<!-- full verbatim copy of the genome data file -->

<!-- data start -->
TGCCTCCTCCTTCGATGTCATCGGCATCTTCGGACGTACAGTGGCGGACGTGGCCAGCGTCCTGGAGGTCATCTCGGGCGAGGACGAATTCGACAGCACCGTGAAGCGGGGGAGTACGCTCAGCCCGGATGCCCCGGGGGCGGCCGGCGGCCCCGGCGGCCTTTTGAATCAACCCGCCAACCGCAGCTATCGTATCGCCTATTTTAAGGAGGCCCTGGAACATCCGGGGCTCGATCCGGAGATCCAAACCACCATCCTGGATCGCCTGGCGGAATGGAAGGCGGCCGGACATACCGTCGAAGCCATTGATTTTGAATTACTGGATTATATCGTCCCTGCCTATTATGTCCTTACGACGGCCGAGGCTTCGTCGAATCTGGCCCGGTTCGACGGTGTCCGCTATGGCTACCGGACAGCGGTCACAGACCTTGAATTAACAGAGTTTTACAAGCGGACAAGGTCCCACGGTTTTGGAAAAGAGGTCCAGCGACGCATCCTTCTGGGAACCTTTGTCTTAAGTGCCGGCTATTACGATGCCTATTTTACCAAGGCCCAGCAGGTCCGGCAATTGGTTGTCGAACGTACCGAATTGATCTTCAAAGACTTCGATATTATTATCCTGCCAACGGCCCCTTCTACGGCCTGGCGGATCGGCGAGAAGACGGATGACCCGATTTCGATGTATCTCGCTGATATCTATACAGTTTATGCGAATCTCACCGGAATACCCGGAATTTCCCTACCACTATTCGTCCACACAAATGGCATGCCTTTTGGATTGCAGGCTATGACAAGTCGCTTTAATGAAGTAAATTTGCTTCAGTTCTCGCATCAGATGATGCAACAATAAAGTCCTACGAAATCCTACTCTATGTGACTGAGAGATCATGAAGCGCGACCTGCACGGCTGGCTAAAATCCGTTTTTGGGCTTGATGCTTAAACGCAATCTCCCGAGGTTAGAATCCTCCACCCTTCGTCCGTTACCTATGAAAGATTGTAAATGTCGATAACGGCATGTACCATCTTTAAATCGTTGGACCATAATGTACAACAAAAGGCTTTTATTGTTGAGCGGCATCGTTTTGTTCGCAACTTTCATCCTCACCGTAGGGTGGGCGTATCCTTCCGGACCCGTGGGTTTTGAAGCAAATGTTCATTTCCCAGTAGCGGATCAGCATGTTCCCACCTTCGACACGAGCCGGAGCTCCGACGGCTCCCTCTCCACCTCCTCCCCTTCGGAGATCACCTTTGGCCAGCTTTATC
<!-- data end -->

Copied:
TGCCTCCTCCTTCGATGTCATCGGCATCTTCGGACGTACAGTGGCGGACGTGGCCAGCGTCCTGGAGGTCATCTCGGGCGAGGACGAATTCGACAGCACCGTGAAGCGGGGGAGTACGCTCAGCCCGGATGCCCCGGGGGCGGCCGGCGGCCCCGGCGGCCTTTTGAATCAACCCGCCAACCGCAGCTATCGTATCGCCTATTTTAAGGAGGCCCTGGAACATCCGGGGCTCGATCCGGAGATCCAAACCACCATCCTGGATCGCCTGGCGGAATGGAAGGCGGCCGGACATACCGTCGAAGCCATTGATTTTGAATTACTGGATTATATCGTCCCTGCCTATTATGTCCTTACGACGGCCGAGGCTTCGTCGAATCTGGCCCGGTTCGACGGTGTCCGCTATGGCTACCGGACAGCGGTCACAGACCTTGAATTAACAGAGTTTTACAAGCGGACAAGGTCCCACGGTTTTGGAAAAGAGGTCCAGCGACGCATCCTTCTGGGAACCTTTGTCTTAAGTGCCGGCTATTACGATGCCTATTTTACCAAGGCCCAGCAGGTCCGGCAATTGGTTGTCGAACGTACCGAATTGATCTTCAAAGACTTCGATATTATTATCCTGCCAACGGCCCCTTCTACGGCCTGGCGGATCGGCGAGAAGACGGATGACCCGATTTCGATGTATCTCGCTGATATCTATACAGTTTATGCGAATCTCACCGGAATACCCGGAATTTCCCTACCACTATTCGTCCACACAAATGGCATGCCTTTTGGATTGCAGGCTATGACAAGTCGCTTTAATGAAGTAAATTTGCTTCAGTTCTCGCATCAGATGATGCAACAATAAAGTCCTACGAAATCCTACTCTATGTGACTGAGAGATCATGAAGCGCGACCTGCACGGCTGGCTAAAATCCGTTTTTGGGCTTGATGCTTAAACGCAATCTCCCGAGGTTAGAATCCTCCACCCTTCGTCCGTTACCTATGAAAGATTGTAAATGTCGATAACGGCATGTACCATCTTTAAATCGTTGGACCATAATGTACAACAAAAGGCTTTTATTGTTGAGCGGCATCGTTTTGTTCGCAACTTTCATCCTCACCGTAGGGTGGGCGTATCCTTCCGGACCCGTGGGTTTTGAAGCAAATGTTCATTTCCCAGTAGCGGATCAGCATGTTCCCACCTTCGACACGAGCCGGAGCTCCGACGGCTCCCTCTCCACCTCCTCCCCTTCGGAGATCACCTTTGGCCAGCTTTATC